Black and white thinkers also tend to Over Generalize. They expect that because something has gone wrong in one situation, it will also do so in others.

  • E.g.: “I relapsed after I stopped 5yrs ago so I've failed and I’ll never be able to stop……..” “I failed maths at school so I’ll never be able to get a decent job. I’m just stupid!”

Black and white thinkers tend to swing from one emotional extreme to another – from ecstasy to catastrophe! They find it hard to regulate their emotions because they can’t see the ‘grey areas’ in life.

The greatest danger in this kind of thinking is that it impacts on how you view yourself. If I can’t be excellent – I must be a failure. There is no room for mistakes or mediocrity.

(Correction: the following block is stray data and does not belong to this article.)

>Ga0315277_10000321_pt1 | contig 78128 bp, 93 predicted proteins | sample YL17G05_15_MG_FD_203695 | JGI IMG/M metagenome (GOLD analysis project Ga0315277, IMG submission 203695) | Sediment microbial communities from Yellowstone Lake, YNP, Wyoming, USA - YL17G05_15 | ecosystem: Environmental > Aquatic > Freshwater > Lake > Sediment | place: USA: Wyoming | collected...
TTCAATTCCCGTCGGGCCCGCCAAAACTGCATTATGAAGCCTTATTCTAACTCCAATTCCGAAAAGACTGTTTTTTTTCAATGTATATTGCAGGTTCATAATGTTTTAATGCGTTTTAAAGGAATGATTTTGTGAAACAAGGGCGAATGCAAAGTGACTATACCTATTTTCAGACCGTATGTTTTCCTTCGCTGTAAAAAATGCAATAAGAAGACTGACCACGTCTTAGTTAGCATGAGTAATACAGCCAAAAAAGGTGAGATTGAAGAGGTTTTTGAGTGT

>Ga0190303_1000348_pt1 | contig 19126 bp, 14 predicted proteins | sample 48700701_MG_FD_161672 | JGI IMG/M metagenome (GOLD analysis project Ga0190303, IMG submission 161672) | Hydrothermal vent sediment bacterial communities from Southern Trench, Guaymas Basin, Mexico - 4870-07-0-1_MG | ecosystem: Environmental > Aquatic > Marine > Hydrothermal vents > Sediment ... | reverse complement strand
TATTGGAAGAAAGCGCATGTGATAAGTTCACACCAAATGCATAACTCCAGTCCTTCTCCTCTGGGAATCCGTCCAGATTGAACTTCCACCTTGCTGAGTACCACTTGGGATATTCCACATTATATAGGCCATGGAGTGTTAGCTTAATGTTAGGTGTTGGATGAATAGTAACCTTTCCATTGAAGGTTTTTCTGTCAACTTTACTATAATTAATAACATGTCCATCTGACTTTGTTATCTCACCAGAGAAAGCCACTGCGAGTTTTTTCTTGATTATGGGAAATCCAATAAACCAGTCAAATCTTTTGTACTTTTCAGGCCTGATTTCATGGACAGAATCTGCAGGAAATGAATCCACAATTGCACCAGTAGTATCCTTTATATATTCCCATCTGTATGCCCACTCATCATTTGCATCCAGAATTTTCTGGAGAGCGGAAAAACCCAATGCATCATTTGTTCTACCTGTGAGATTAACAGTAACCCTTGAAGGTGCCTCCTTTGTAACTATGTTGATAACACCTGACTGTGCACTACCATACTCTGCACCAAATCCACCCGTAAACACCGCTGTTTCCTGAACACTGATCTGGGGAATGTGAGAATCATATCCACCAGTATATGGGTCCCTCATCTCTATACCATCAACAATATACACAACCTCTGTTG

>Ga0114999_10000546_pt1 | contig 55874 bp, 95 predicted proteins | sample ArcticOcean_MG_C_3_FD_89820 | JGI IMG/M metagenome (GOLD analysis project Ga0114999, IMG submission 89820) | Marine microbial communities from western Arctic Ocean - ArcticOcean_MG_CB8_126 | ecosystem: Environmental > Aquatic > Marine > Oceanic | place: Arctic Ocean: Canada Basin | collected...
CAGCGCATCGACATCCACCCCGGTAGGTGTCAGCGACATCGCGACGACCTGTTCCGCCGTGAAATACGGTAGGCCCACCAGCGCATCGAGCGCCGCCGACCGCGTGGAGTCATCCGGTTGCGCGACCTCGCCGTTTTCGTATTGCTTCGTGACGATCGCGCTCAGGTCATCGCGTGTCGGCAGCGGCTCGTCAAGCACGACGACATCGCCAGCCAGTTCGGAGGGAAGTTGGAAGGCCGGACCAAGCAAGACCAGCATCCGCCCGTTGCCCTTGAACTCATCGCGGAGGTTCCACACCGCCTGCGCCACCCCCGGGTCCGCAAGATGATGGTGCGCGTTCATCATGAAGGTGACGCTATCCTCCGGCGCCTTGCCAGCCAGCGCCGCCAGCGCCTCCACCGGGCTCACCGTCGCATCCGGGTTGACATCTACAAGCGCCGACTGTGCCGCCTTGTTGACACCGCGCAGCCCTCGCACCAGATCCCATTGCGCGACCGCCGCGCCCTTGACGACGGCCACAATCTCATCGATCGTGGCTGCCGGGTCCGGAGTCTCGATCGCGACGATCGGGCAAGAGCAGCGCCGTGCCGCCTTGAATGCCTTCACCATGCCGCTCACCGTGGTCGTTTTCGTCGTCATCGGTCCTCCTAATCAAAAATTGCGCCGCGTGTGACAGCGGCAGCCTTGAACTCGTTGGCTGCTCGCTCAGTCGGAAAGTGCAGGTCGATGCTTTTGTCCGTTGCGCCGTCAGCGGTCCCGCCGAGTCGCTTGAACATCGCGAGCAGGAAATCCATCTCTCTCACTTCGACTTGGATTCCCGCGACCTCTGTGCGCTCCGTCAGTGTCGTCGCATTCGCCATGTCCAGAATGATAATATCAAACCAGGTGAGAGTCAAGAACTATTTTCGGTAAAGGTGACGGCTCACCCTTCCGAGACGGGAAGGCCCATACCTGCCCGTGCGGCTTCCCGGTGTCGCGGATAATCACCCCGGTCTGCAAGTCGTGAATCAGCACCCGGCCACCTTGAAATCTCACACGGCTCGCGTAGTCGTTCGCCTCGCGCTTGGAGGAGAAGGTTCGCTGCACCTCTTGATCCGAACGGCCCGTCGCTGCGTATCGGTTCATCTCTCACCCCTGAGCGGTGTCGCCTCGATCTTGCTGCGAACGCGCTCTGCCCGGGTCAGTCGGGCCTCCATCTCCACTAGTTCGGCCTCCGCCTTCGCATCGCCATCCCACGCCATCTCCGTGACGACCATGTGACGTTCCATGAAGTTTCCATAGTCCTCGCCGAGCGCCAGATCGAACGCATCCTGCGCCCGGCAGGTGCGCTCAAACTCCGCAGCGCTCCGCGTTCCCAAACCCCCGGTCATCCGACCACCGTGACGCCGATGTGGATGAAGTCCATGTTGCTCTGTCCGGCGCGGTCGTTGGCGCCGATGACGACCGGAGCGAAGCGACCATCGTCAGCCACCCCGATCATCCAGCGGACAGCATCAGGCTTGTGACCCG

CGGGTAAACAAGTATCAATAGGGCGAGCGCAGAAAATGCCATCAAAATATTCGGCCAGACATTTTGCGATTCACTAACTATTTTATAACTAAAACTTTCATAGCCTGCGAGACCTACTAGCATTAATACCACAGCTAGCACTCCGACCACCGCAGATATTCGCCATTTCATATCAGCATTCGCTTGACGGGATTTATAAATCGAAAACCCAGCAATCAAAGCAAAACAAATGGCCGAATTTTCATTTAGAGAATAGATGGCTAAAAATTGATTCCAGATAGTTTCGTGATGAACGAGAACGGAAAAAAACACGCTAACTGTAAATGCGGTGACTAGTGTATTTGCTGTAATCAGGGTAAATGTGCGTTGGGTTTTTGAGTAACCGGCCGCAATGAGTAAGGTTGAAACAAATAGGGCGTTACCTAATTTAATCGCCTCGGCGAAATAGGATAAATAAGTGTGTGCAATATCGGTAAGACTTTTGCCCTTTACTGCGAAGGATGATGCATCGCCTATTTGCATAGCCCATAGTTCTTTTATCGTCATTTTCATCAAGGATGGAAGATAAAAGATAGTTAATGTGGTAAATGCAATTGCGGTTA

• E.g.: “If I can’t be the best it’s pointless trying at all!”

  • “If I don’t succeed in this job I’m a total failure.”

  • “If I couldn't kick drugs this time it’s never going to happen!”

Try not to make Black and White Judgments! Life and people do not fall into these simple categories. Most things fall somewhere along a continuum. People are just too complex to be only happy or sad / smart or stupid at one time!




Personalization is the tendency to relate everything around you to yourself.

The basic thinking error is that you interpret each experience, conversation; even each look from another as a clue to your personal worth and value.

  • A depressed mother blames herself when she sees any sadness in her children.

  • A woman thinks that every time her husband talks about tiredness it means that he is tired of her.

  • A man whose wife complains of rising costs of petrol and food only hears attacks on his ability as a bread winner.